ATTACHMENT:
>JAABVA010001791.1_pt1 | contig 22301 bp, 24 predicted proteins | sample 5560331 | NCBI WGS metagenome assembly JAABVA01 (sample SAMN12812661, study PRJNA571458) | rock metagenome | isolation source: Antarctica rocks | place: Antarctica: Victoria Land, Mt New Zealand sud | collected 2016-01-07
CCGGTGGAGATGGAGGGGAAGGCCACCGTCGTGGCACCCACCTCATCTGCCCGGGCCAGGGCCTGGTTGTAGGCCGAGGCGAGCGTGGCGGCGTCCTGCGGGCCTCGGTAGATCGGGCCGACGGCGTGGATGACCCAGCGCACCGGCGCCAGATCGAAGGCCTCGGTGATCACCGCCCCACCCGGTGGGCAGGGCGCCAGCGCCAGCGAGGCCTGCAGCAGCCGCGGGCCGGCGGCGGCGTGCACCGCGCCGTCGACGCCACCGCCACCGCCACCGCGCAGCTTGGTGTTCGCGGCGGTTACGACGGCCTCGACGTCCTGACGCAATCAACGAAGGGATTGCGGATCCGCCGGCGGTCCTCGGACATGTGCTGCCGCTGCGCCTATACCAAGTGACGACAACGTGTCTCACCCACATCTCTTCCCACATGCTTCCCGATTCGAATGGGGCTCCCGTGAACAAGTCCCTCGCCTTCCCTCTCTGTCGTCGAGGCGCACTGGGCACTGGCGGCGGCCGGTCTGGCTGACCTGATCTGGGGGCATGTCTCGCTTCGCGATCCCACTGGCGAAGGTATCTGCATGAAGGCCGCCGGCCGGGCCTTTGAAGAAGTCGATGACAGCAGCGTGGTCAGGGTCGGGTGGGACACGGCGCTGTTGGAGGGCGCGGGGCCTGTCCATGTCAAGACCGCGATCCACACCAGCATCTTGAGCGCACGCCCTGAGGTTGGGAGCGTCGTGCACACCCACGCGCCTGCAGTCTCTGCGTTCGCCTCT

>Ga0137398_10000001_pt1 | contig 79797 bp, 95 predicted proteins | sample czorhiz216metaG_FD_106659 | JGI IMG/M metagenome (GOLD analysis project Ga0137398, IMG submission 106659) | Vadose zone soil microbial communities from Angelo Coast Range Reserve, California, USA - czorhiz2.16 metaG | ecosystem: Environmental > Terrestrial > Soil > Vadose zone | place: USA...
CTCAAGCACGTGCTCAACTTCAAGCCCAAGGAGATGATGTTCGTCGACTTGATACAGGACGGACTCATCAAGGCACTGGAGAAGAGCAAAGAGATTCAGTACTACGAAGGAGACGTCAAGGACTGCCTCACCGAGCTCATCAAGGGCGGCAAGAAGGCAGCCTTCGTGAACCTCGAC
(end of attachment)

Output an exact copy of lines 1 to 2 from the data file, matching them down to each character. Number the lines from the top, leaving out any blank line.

>JAABVA010001791.1_pt1 | contig 22301 bp, 24 predicted proteins | sample 5560331 | NCBI WGS metagenome assembly JAABVA01 (sample SAMN12812661, study PRJNA571458) | rock metagenome | isolation source: Antarctica rocks | place: Antarctica: Victoria Land, Mt New Zealand sud | collected 2016-01-07
CCGGTGGAGATGGAGGGGAAGGCCACCGTCGTGGCACCCACCTCATCTGCCCGGGCCAGGGCCTGGTTGTAGGCCGAGGCGAGCGTGGCGGCGTCCTGCGGGCCTCGGTAGATCGGGCCGACGGCGTGGATGACCCAGCGCACCGGCGCCAGATCGAAGGCCTCGGTGATCACCGCCCCACCCGGTGGGCAGGGCGCCAGCGCCAGCGAGGCCTGCAGCAGCCGCGGGCCGGCGGCGGCGTGCACCGCGCCGTCGACGCCACCGCCACCGCCACCGCGCAGCTTGGTGTTCGCGGCGGTTACGACGGCCTCGACGTCCTGACGCAATCAACGAAGGGATTGCGGATCCGCCGGCGGTCCTCGGACATGTGCTGCCGCTGCGCCTATACCAAGTGACGACAACGTGTCTCACCCACATCTCTTCCCACATGCTTCCCGATTCGAATGGGGCTCCCGTGAACAAGTCCCTCGCCTTCCCTCTCTGTCGTCGAGGCGCACTGGGCACTGGCGGCGGCCGGTCTGGCTGACCTGATCTGGGGGCATGTCTCGCTTCGCGATCCCACTGGCGAAGGTATCTGCATGAAGGCCGCCGGCCGGGCCTTTGAAGAAGTCGATGACAGCAGCGTGGTCAGGGTCGGGTGGGACACGGCGCTGTTGGAGGGCGCGGGGCCTGTCCATGTCAAGACCGCGATCCACACCAGCATCTTGAGCGCACGCCCTGAGGTTGGGAGCGTCGTGCACACCCACGCGCCTGCAGTCTCTGCGTTCGCCTCT